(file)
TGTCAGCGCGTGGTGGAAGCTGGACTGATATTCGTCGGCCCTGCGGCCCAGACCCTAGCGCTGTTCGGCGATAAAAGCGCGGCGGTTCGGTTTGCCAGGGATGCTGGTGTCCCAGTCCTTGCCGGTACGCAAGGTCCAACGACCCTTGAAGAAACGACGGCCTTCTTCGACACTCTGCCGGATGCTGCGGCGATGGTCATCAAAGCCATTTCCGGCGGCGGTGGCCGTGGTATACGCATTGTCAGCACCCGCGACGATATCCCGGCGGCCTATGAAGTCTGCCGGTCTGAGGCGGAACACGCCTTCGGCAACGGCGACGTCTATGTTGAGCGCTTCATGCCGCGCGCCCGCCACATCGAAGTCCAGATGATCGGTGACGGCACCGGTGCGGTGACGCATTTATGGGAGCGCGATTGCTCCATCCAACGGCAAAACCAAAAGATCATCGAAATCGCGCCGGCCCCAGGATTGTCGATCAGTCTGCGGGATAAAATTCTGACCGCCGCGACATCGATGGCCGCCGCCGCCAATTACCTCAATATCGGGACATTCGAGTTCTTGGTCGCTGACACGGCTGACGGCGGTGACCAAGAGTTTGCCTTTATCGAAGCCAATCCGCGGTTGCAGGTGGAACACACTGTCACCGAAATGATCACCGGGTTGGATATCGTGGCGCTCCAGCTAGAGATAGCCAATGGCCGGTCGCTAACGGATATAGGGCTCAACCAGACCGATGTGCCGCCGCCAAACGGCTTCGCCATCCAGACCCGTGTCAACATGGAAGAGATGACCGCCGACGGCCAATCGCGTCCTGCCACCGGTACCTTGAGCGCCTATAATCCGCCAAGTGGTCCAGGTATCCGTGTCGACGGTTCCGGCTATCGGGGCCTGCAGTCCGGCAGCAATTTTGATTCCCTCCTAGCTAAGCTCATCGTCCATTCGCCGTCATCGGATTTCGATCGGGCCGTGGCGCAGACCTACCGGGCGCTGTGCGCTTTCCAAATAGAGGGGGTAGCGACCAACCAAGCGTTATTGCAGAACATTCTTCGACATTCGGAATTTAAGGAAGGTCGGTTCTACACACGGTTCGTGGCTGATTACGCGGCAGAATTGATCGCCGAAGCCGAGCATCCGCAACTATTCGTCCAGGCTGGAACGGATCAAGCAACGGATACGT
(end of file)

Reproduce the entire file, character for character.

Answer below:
TGTCAGCGCGTGGTGGAAGCTGGACTGATATTCGTCGGCCCTGCGGCCCAGACCCTAGCGCTGTTCGGCGATAAAAGCGCGGCGGTTCGGTTTGCCAGGGATGCTGGTGTCCCAGTCCTTGCCGGTACGCAAGGTCCAACGACCCTTGAAGAAACGACGGCCTTCTTCGACACTCTGCCGGATGCTGCGGCGATGGTCATCAAAGCCATTTCCGGCGGCGGTGGCCGTGGTATACGCATTGTCAGCACCCGCGACGATATCCCGGCGGCCTATGAAGTCTGCCGGTCTGAGGCGGAACACGCCTTCGGCAACGGCGACGTCTATGTTGAGCGCTTCATGCCGCGCGCCCGCCACATCGAAGTCCAGATGATCGGTGACGGCACCGGTGCGGTGACGCATTTATGGGAGCGCGATTGCTCCATCCAACGGCAAAACCAAAAGATCATCGAAATCGCGCCGGCCCCAGGATTGTCGATCAGTCTGCGGGATAAAATTCTGACCGCCGCGACATCGATGGCCGCCGCCGCCAATTACCTCAATATCGGGACATTCGAGTTCTTGGTCGCTGACACGGCTGACGGCGGTGACCAAGAGTTTGCCTTTATCGAAGCCAATCCGCGGTTGCAGGTGGAACACACTGTCACCGAAATGATCACCGGGTTGGATATCGTGGCGCTCCAGCTAGAGATAGCCAATGGCCGGTCGCTAACGGATATAGGGCTCAACCAGACCGATGTGCCGCCGCCAAACGGCTTCGCCATCCAGACCCGTGTCAACATGGAAGAGATGACCGCCGACGGCCAATCGCGTCCTGCCACCGGTACCTTGAGCGCCTATAATCCGCCAAGTGGTCCAGGTATCCGTGTCGACGGTTCCGGCTATCGGGGCCTGCAGTCCGGCAGCAATTTTGATTCCCTCCTAGCTAAGCTCATCGTCCATTCGCCGTCATCGGATTTCGATCGGGCCGTGGCGCAGACCTACCGGGCGCTGTGCGCTTTCCAAATAGAGGGGGTAGCGACCAACCAAGCGTTATTGCAGAACATTCTTCGACATTCGGAATTTAAGGAAGGTCGGTTCTACACACGGTTCGTGGCTGATTACGCGGCAGAATTGATCGCCGAAGCCGAGCATCCGCAACTATTCGTCCAGGCTGGAACGGATCAAGCAACGGATACGT